From scarce resources to abundant resources.
Traditional leadership approaches assume that resources—time, money, people, and so on—are limited. This is not altogether surprising when you think of the constraints that managers at lower levels of an organization face. Resources are typically fixed by a higher authority—a state of affairs that doesn’t change much until you are the higher authority, by which time the idea that resources are limited has been baked into you. It becomes natural for executives to look for sources of constraint—and they often find them in “market expectations” or “competitor threats.” But assuming that resources are constrained necessarily results in zero-sum thinking: Allocating resources to one goal means that they are no longer available for another. This fuels conflict between managers with different agendas.
In contrast, leaders who embrace paradox realize that resources, viewed in a different light, can be abundant and often generative. Rather than seeking to slice the pie thinner, people with this value-creating mindset pursue strategies to grow the pie, such as exploring collaborations with new partners, using alternative technologies, or adopting more-flexible time frames for shifting resources for better use.
Over time, committing to multiple strategies can enable more resources for each. That was the case at Zensar Technologies, an India-based provider of IT services, where leaders of the extant software franchise eventually realized that their exploratory software product could increase sales of existing products. Similarly, the coffee division of a large European food group overcame its initial resistance to an innovative proportioned-serving brewing system after seeing success in the new niche and using the new product design to increase sales of its existing brands.
From stability and certainty to dynamism and change.
Leaders seek to reduce their followers’ discomfort with uncertainty by asserting control—making decisions that minimize complexity and emphasize stability. This, too, is understandable: Traditional leadership and management theory was heavily influenced by studies of the military, which prizes regularity. Therefore, business managers have long been encouraged to build a common culture, where everyone is headed in the same direction, speaks the same language, and shares best practices.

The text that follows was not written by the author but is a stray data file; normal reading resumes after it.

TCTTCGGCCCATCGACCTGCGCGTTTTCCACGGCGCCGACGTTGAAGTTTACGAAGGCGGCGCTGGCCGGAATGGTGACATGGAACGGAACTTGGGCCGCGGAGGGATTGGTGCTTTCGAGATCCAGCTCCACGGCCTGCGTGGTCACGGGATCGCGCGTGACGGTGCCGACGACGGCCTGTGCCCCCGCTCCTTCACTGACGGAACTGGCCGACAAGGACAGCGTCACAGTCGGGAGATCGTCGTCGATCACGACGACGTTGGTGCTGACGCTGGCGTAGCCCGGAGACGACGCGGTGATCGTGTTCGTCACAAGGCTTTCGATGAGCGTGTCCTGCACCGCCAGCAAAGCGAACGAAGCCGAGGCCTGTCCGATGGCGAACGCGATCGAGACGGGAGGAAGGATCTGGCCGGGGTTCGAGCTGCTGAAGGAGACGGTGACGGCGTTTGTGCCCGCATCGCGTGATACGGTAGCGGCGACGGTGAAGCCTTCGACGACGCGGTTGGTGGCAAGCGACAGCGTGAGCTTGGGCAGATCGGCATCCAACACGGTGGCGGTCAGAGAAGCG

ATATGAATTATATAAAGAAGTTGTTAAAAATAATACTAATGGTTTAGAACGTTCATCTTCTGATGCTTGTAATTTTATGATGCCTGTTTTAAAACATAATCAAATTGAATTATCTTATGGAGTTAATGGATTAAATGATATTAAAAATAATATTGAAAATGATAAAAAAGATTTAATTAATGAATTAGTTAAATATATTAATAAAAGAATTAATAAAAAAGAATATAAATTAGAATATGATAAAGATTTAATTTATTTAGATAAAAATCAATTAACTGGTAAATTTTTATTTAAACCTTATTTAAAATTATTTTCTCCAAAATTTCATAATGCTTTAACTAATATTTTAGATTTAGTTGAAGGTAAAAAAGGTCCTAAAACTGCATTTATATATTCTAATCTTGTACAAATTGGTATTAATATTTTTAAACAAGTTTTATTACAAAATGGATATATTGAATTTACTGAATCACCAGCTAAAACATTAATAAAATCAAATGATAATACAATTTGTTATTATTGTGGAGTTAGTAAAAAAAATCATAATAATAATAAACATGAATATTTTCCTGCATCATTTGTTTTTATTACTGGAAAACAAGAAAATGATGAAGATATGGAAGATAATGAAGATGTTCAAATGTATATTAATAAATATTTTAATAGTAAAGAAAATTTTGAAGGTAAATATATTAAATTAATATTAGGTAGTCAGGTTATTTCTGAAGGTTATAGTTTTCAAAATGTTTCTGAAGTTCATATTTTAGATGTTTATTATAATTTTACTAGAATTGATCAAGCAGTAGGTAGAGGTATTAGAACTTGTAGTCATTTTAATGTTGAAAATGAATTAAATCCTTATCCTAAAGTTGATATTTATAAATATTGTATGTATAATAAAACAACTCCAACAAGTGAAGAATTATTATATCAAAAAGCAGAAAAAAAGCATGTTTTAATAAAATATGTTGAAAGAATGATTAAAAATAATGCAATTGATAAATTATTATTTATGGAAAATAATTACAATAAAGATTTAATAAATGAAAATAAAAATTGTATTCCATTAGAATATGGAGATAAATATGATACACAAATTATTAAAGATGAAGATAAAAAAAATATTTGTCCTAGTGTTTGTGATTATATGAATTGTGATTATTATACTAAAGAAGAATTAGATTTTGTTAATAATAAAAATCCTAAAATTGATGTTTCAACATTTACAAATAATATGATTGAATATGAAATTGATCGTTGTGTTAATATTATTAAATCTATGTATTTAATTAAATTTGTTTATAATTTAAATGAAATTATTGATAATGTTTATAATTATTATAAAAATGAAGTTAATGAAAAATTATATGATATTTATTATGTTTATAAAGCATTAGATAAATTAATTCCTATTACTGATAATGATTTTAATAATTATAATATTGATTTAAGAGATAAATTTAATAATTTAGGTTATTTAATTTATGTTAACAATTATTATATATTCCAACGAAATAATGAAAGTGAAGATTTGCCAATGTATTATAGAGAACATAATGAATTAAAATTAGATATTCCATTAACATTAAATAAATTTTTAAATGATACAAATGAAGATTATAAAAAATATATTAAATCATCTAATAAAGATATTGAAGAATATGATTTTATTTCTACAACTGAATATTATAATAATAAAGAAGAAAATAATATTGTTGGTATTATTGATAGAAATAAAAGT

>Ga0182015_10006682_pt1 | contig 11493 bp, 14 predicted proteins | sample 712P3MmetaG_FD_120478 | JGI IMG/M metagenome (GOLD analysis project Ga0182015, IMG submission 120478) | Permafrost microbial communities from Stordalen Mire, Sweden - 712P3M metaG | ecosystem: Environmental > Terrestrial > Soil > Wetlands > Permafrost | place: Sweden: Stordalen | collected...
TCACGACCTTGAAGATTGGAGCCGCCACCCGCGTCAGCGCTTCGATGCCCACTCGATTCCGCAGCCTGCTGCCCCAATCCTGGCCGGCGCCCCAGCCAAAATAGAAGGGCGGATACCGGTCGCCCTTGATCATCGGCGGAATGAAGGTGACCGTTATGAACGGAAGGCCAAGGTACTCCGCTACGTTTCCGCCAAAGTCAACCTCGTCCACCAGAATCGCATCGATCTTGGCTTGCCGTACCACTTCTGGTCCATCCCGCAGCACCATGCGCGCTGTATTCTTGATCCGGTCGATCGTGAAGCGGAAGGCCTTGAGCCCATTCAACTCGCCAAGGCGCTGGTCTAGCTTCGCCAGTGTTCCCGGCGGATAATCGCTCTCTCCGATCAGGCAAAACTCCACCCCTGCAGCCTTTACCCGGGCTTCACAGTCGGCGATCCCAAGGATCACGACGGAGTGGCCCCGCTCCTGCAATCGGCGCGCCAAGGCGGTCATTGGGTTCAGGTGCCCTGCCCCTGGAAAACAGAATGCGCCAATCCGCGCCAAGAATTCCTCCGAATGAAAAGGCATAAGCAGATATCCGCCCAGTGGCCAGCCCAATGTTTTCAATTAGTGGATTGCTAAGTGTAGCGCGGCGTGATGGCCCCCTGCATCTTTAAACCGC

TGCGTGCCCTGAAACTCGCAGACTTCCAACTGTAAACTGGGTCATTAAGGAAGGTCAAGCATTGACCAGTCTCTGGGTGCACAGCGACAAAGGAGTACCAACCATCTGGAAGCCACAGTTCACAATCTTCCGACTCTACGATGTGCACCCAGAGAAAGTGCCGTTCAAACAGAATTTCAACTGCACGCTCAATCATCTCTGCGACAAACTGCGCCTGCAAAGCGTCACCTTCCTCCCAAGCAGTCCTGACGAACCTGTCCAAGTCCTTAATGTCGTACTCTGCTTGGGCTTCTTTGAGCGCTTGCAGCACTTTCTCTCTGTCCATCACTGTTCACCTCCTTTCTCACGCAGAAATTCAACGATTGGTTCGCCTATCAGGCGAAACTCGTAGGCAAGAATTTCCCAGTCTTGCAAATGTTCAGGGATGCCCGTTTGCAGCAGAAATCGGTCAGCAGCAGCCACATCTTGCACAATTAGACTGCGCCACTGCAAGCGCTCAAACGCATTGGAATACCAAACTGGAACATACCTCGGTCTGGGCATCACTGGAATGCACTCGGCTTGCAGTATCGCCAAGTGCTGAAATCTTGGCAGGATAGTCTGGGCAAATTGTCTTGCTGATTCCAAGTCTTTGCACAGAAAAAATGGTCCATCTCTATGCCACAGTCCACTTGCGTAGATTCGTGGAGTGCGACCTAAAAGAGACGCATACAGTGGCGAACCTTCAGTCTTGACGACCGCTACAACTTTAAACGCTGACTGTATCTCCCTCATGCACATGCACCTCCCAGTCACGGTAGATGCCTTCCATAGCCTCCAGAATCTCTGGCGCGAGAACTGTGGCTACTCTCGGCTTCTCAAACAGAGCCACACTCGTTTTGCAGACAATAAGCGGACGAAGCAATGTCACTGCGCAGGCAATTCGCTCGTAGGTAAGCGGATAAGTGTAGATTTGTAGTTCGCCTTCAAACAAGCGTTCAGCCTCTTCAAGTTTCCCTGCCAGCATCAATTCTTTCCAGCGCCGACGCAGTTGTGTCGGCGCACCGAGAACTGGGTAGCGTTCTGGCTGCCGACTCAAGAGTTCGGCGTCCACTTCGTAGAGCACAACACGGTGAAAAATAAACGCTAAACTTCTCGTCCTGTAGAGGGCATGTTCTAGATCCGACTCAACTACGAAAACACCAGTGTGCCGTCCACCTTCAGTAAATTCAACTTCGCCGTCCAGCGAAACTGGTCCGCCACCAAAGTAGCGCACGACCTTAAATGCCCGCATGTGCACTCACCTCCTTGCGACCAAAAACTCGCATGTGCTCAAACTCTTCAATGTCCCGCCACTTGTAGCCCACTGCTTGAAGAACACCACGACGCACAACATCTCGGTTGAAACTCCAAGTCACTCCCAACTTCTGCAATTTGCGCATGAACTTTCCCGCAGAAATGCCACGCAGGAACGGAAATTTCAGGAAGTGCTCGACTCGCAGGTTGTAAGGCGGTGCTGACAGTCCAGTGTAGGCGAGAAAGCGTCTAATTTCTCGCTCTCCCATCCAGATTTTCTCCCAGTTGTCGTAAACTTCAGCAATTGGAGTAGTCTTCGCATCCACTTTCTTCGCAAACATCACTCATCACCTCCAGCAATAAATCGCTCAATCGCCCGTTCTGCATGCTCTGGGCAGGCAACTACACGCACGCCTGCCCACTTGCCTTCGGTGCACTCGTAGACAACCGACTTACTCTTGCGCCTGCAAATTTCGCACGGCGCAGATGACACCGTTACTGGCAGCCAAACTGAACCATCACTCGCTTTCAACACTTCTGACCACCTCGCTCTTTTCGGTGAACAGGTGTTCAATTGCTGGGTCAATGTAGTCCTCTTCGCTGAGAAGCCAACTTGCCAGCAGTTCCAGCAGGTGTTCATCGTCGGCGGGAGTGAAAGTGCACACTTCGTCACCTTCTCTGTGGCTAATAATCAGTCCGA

Executives must be able to appreciate multiple, often conflicting, truths.
But when the strategic environment changes, this approach often results in defensive and detrimental actions. As we’ve discussed, NASA’s leaders resisted open innovation methods because scientists were invested in individual research and felt threatened by the idea of collaboration. Polaroid famously lost the battle for the digital-imaging market partly because company leaders committed to applying their successful analog-camera strategy—making money on the film, not the camera—to a market that no longer printed out pictures.
Rather than seeking stability and certainty, paradoxical leadership depends on embracing dynamism and change. Leaders must be emotionally and cognitively open to the new, developing a management strategy of coping with, rather than controlling and minimizing, ambiguity. They must be humble, even vulnerable, admitting that they might not know what the future holds. This approach emphasizes the value of experimentation and failure, spurring critical feedback to enable learning and ongoing adjustments.
For example, in the early 2000s Lego’s middle managers faced tensions amid ongoing organizational change. Subordinates felt anxious and raised concerns about how their familiar practices, rules, and expectations would work in the new world. Rather than respond to these specific concerns, middle managers posed questions. They asked which parts of the current organizational approaches they should keep. They explored ways of meshing the existing world and the new one. Their questions opened up conversations that allowed both managers and subordinates to move away from seeking permanent solutions and instead develop temporary “workable certainties” that helped them move forward but were understood to be subject to future modification.